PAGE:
“Vacillation” is a poem by William Butler Yeats that explores the source of joy and how it can only be achieved if one understands what grief is. The poem begins with the speaker using extremities to question what exactly joy is. In the second stanza of the poem Yeats introduces a mystic tree that is half burning in flames and is half abounding with foliage. In the third and fourth stanzas the persona advises the readers to gather all possible materialistic wealth, destroy it, lament over it, and then reflect upon those achievements, as genuine happiness can only originate from the grief one receives from acknowledging their achievements of the past. Through personification, ominous imagery, and the imperative tense Yeats accentuates that grief and joy are two extremities and that to appreciate joy one must understand grief.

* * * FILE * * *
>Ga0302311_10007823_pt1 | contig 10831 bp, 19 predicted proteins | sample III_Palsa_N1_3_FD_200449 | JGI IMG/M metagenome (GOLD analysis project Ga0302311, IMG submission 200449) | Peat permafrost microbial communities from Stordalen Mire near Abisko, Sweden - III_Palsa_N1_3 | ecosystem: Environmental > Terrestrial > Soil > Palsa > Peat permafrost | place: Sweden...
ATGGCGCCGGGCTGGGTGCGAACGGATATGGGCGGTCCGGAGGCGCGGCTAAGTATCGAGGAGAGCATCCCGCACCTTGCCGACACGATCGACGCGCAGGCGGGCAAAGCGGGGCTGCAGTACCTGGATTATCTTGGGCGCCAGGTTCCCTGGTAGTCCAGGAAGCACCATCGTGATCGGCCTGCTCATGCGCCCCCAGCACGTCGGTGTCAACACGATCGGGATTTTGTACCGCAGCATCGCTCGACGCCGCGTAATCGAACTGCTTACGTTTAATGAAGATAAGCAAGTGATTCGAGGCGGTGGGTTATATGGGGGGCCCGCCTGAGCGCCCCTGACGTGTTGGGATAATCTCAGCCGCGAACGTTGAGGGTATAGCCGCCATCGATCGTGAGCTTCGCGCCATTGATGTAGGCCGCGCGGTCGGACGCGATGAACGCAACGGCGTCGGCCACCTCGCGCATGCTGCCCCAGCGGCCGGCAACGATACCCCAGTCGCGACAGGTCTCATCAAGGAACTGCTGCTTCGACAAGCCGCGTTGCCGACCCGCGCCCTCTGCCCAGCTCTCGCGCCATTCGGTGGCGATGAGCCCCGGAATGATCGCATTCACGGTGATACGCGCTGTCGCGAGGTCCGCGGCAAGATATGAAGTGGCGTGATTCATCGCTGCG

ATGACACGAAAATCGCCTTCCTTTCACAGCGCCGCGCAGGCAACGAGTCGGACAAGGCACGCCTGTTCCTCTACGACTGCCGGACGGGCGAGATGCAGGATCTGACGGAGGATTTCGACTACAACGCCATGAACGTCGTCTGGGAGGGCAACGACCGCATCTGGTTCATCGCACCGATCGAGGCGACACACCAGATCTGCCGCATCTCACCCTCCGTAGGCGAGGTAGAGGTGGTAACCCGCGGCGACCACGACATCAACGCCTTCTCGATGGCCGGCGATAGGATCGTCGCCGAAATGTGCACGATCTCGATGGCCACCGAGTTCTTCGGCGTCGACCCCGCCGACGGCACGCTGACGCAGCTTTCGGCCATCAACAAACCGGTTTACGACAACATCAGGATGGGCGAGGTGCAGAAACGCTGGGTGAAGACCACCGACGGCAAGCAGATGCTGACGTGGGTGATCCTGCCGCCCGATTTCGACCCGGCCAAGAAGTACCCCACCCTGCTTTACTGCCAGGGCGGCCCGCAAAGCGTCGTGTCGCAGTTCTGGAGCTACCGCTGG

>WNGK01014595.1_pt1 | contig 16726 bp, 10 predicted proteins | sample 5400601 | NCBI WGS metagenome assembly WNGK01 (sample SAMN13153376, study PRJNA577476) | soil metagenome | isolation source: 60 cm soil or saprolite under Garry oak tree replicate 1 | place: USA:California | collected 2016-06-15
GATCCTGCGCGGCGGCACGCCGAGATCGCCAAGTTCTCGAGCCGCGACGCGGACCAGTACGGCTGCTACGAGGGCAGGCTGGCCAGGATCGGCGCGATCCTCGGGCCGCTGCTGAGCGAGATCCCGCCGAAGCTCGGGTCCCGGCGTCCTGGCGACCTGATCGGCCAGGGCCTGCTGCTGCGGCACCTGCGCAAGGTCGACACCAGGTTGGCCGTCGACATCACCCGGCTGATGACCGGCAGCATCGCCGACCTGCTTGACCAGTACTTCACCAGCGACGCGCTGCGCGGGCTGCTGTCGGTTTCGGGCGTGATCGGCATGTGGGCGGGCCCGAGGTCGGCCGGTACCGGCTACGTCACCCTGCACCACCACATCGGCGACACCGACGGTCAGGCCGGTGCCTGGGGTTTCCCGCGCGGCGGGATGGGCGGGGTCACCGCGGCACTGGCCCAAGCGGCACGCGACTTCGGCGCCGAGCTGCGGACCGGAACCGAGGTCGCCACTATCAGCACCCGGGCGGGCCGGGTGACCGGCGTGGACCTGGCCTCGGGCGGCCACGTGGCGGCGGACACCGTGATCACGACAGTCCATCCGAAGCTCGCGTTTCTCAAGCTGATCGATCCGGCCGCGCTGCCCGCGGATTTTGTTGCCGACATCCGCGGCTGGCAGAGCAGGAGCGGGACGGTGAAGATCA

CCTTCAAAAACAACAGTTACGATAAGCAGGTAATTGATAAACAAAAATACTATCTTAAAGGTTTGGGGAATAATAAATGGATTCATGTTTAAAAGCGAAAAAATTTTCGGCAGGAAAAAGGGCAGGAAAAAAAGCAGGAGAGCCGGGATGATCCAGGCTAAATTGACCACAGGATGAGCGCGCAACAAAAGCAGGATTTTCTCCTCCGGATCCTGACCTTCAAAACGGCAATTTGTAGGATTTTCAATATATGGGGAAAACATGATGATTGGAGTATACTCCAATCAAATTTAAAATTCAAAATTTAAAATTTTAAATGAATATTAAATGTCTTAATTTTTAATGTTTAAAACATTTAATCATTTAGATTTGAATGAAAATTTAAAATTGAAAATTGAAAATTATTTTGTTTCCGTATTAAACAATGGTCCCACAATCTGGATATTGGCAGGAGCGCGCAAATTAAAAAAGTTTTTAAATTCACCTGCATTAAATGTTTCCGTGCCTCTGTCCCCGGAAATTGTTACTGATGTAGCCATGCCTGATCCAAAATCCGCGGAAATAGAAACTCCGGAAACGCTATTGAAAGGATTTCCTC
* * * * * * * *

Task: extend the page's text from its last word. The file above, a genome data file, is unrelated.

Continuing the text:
The first two lines of the section one introduce an imposing tone that is established by the speaker bluntly stating that “between extremities/ man runs his course” (1-2). The statement suggests that humans live between the extremities such as life and death. By using “man runs” (2) the speaker suggests that humans keep away from extremities such as birth and death. The stanza continues with the persona referring to a “brand or flaming breath” (3) or a divine being that destroys all the apparent extremities of “day and night” (6). The destruction of the apparent extremities implies that day and night are not meant to be extremities as day leads on to night, and night leads on to day, and thus forms a cycle. The body “calls” (7) the destruction of antimonies “death” (7) and the heart calls it “remorse” (8). The effect of the personification of the body and heart is anticipated as the body and heart are both metaphors. The body is a metaphor for a physical being that feels death, which is the corporal end, and the heart is a metaphor for the emotional being that feels remorse, which is the emotional end. The persona finishes the first...
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